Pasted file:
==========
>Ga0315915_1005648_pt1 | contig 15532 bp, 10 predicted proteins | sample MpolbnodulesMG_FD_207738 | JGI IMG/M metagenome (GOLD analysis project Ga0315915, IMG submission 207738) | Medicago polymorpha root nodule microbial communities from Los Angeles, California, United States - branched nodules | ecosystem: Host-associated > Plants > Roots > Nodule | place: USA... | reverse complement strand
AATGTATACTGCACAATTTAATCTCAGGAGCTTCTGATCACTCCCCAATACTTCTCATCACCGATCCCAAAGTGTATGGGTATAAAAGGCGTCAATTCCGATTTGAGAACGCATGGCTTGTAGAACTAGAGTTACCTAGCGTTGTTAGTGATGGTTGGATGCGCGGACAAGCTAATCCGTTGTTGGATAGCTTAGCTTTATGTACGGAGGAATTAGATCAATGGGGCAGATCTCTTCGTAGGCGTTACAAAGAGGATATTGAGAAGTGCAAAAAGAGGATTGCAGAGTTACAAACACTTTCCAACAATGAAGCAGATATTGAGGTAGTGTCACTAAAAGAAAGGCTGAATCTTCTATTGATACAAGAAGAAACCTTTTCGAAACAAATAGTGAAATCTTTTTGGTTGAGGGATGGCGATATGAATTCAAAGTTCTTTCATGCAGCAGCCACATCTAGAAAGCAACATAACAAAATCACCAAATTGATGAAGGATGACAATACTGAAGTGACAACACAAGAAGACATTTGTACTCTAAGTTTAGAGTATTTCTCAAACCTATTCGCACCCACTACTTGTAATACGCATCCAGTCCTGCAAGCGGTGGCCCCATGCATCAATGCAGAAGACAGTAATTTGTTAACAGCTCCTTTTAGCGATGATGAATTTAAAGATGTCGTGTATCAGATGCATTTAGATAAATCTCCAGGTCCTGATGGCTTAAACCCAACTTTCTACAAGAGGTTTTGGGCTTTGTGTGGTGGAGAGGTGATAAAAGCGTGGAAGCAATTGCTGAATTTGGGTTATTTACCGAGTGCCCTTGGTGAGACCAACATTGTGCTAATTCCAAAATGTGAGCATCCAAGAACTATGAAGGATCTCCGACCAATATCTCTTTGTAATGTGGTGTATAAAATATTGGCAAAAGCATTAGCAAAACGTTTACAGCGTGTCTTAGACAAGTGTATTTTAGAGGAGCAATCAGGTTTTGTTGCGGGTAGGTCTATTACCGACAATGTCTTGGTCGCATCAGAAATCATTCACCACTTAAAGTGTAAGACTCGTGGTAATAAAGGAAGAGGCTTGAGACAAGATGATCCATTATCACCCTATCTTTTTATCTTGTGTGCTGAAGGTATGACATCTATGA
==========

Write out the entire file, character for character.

>Ga0315915_1005648_pt1 | contig 15532 bp, 10 predicted proteins | sample MpolbnodulesMG_FD_207738 | JGI IMG/M metagenome (GOLD analysis project Ga0315915, IMG submission 207738) | Medicago polymorpha root nodule microbial communities from Los Angeles, California, United States - branched nodules | ecosystem: Host-associated > Plants > Roots > Nodule | place: USA... | reverse complement strand
AATGTATACTGCACAATTTAATCTCAGGAGCTTCTGATCACTCCCCAATACTTCTCATCACCGATCCCAAAGTGTATGGGTATAAAAGGCGTCAATTCCGATTTGAGAACGCATGGCTTGTAGAACTAGAGTTACCTAGCGTTGTTAGTGATGGTTGGATGCGCGGACAAGCTAATCCGTTGTTGGATAGCTTAGCTTTATGTACGGAGGAATTAGATCAATGGGGCAGATCTCTTCGTAGGCGTTACAAAGAGGATATTGAGAAGTGCAAAAAGAGGATTGCAGAGTTACAAACACTTTCCAACAATGAAGCAGATATTGAGGTAGTGTCACTAAAAGAAAGGCTGAATCTTCTATTGATACAAGAAGAAACCTTTTCGAAACAAATAGTGAAATCTTTTTGGTTGAGGGATGGCGATATGAATTCAAAGTTCTTTCATGCAGCAGCCACATCTAGAAAGCAACATAACAAAATCACCAAATTGATGAAGGATGACAATACTGAAGTGACAACACAAGAAGACATTTGTACTCTAAGTTTAGAGTATTTCTCAAACCTATTCGCACCCACTACTTGTAATACGCATCCAGTCCTGCAAGCGGTGGCCCCATGCATCAATGCAGAAGACAGTAATTTGTTAACAGCTCCTTTTAGCGATGATGAATTTAAAGATGTCGTGTATCAGATGCATTTAGATAAATCTCCAGGTCCTGATGGCTTAAACCCAACTTTCTACAAGAGGTTTTGGGCTTTGTGTGGTGGAGAGGTGATAAAAGCGTGGAAGCAATTGCTGAATTTGGGTTATTTACCGAGTGCCCTTGGTGAGACCAACATTGTGCTAATTCCAAAATGTGAGCATCCAAGAACTATGAAGGATCTCCGACCAATATCTCTTTGTAATGTGGTGTATAAAATATTGGCAAAAGCATTAGCAAAACGTTTACAGCGTGTCTTAGACAAGTGTATTTTAGAGGAGCAATCAGGTTTTGTTGCGGGTAGGTCTATTACCGACAATGTCTTGGTCGCATCAGAAATCATTCACCACTTAAAGTGTAAGACTCGTGGTAATAAAGGAAGAGGCTTGAGACAAGATGATCCATTATCACCCTATCTTTTTATCTTGTGTGCTGAAGGTATGACATCTATGA